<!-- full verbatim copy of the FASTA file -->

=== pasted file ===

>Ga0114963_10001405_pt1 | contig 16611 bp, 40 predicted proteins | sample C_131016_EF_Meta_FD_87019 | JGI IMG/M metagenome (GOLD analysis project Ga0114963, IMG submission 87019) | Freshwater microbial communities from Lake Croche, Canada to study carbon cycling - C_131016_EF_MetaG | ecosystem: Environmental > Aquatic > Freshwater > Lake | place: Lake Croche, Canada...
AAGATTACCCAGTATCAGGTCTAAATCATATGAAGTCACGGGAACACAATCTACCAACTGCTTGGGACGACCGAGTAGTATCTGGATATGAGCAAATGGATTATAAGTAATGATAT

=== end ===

>Ga0114963_10001405_pt1 | contig 16611 bp, 40 predicted proteins | sample C_131016_EF_Meta_FD_87019 | JGI IMG/M metagenome (GOLD analysis project Ga0114963, IMG submission 87019) | Freshwater microbial communities from Lake Croche, Canada to study carbon cycling - C_131016_EF_MetaG | ecosystem: Environmental > Aquatic > Freshwater > Lake | place: Lake Croche, Canada...
AAGATTACCCAGTATCAGGTCTAAATCATATGAAGTCACGGGAACACAATCTACCAACTGCTTGGGACGACCGAGTAGTATCTGGATATGAGCAAATGGATTATAAGTAATGATAT